MUBARAK (THROUGH TRANSLATOR): In the name of Allah, the merciful, the compassionate, dear fellow citizens, my sons, the youth of Egypt, and daughters, I am addressing you tonight to the youth of Egypt in Tahrir Square, with all of its diversity. I am addressing all of you from the heart, a speech from the father to his sons and daughters. I am telling you that I am very grateful and am so proud of you for being a symbolic generation that is calling for change to the better, that is dreaming for a better future, and is making the future.

I am telling you before anything, that the blood of the martyrs and the injured will not go in vain. And I would like to affirm, I will not hesitate to punish those who are responsible fiercely. I will hold those in charge who have violated the rights of our youth with the harshest punishment stipulated in the law.

I am telling families of the innocent victims that I have been so much in pain for their pain, and my heart ached for your heartache.

I am telling you that my response to your demands and your messages and your requests is my commitment that I will never go back on to. I am determined to fulfill what I have promised you in all honesty, and I’m determined to execute and carry out what I have promised without going back to the past.

This commitment is out of my conviction of your honesty and your movement and that your demands are the demands — legitimate and just demands. Any regime could make mistakes in any country, but what is more important is to acknowledge these mistakes and reform and correct them in a timely manner, and to hold those responsible for it accountable.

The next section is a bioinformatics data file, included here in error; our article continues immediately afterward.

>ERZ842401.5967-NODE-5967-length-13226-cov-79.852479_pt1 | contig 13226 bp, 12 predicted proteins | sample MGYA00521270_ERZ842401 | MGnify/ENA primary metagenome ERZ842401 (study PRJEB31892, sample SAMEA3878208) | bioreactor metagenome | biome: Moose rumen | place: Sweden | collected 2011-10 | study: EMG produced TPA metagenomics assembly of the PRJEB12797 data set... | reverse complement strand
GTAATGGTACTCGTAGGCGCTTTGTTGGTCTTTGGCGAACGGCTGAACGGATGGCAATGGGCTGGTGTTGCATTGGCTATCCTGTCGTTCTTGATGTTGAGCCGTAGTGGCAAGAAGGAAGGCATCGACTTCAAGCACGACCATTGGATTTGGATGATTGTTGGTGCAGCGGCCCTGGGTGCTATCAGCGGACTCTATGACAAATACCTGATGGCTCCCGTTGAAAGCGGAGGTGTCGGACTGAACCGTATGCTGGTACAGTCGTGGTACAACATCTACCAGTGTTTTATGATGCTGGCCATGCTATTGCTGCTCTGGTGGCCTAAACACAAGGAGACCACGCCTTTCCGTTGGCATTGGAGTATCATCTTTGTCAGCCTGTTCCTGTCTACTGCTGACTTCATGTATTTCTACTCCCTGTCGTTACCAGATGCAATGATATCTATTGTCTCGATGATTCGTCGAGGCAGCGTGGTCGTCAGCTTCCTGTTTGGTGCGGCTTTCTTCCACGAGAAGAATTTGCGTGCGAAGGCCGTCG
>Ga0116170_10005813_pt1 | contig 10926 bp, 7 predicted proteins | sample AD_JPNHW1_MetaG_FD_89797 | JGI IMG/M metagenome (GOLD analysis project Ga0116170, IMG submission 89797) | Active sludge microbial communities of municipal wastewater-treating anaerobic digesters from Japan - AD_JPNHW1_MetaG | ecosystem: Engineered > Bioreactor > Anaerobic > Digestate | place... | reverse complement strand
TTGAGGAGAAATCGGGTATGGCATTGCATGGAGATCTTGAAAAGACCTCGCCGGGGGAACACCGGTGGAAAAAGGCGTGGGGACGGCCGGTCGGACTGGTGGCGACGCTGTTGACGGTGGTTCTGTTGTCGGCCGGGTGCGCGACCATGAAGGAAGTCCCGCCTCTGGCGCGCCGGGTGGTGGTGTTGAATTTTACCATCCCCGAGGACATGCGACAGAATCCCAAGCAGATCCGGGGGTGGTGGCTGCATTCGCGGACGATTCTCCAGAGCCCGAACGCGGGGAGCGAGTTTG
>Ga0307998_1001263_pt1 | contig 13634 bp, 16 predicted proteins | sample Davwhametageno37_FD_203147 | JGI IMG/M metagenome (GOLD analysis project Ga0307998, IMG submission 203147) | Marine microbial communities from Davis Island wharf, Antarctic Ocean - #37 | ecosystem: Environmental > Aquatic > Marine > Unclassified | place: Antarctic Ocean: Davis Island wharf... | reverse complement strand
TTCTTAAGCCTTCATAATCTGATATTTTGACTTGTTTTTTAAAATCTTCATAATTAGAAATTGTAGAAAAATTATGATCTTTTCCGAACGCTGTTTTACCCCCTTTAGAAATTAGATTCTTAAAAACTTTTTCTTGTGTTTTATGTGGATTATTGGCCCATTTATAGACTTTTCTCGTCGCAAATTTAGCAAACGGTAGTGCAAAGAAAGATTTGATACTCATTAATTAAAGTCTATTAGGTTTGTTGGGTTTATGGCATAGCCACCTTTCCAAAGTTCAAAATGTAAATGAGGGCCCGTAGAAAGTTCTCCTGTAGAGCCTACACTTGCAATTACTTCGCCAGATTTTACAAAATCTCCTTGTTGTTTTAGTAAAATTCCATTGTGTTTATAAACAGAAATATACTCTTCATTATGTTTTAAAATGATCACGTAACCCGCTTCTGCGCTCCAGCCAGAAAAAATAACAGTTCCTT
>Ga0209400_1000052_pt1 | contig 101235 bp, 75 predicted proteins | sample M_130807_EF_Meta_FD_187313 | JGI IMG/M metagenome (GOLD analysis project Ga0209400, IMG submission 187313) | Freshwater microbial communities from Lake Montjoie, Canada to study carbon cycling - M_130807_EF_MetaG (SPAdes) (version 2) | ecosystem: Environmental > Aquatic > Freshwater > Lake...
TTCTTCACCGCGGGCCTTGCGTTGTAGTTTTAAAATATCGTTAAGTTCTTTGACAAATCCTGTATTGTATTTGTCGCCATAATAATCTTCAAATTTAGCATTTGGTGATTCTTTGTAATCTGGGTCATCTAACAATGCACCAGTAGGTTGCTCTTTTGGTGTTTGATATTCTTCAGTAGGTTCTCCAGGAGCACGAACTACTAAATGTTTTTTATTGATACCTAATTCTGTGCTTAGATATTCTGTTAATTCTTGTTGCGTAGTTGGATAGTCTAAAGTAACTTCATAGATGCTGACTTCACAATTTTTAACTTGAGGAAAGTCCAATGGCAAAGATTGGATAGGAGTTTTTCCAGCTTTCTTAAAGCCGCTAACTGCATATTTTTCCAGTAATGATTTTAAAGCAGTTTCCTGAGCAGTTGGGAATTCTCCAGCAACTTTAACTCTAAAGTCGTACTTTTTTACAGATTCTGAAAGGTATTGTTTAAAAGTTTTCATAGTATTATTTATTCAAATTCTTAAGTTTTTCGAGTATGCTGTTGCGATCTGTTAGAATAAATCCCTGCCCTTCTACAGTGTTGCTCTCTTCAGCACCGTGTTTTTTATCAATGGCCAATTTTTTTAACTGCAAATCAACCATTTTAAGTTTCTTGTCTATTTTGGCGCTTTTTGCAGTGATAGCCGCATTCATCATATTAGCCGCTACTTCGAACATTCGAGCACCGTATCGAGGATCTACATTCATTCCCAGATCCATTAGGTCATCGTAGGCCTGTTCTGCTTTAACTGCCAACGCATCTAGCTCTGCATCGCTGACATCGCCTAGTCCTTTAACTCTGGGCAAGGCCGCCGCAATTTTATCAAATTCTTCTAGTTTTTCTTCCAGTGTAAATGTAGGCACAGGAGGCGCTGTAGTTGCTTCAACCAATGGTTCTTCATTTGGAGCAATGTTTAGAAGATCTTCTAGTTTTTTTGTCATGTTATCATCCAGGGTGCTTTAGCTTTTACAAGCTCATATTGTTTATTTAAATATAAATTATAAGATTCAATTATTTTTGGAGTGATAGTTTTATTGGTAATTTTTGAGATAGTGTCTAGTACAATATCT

I am telling you, as a president of the country, I do not find it — I don’t find it a mistake to listen to you and to respond to your requests and demands. But it is shameful and I will not, nor will ever accept to hear foreign dictations, whatever the source might be or whatever the context it came in.

My sons and daughters, the youth of Egypt, dear fellow citizens, I have announced, without any doubt, that I will not run for the next presidential elections and have said that I have given the country and served the country for 60 years in public service, during wartime and during peacetime.

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Transcript: Egyptian Higher Military Council Statement Number One – January 10, 2011

(Source: BBC)

Statement Number One, issued by the Higher Council of the Armed Forces,

Stemming from the armed forces’ responsibility and committing to the protection of the people, safeguarding their interest and security, and keen on the safety of the homeland, the citizens and the achievements of the great Egyptian people, and asserting the legitimate rights of the people,

The Higher Council of the Armed Forces convened today, Thursday, 10 February 2011, to deliberate on the latest developments of the situation and decided to remain in continuous session to discuss what measures and arrangements could be taken to safeguard the homeland and its achievements, and the aspirations of the great Egyptian people.

Peace, mercy and the blessings of God.

Revolution 2.0 in Egypt: Mubarak to Step Down Say Reports

The Twittersphere has been blowing up for a coupla hours from good sources that Egyptian President Hosni Mubarak may step down in a matter of hours. Below are some clips from trusted news sources. You can decide for yourself whether you believe it or not – or just wait and see what happens.

If Mubarak does step down, it will be a remarkable event. A revolution – what Wael Ghonim the Google exec turned activist calls Revolution 2.0 – has occurred in what is essentially a police state. In an interview on CNN last night Ghonim captures the spirit of a revolution enabled by the internet and hundreds of thousands of young Egyptians who have just had enough and are willing to sacrifice for freedom:

Latest Headlines from Egypt as of Noon E.S.T.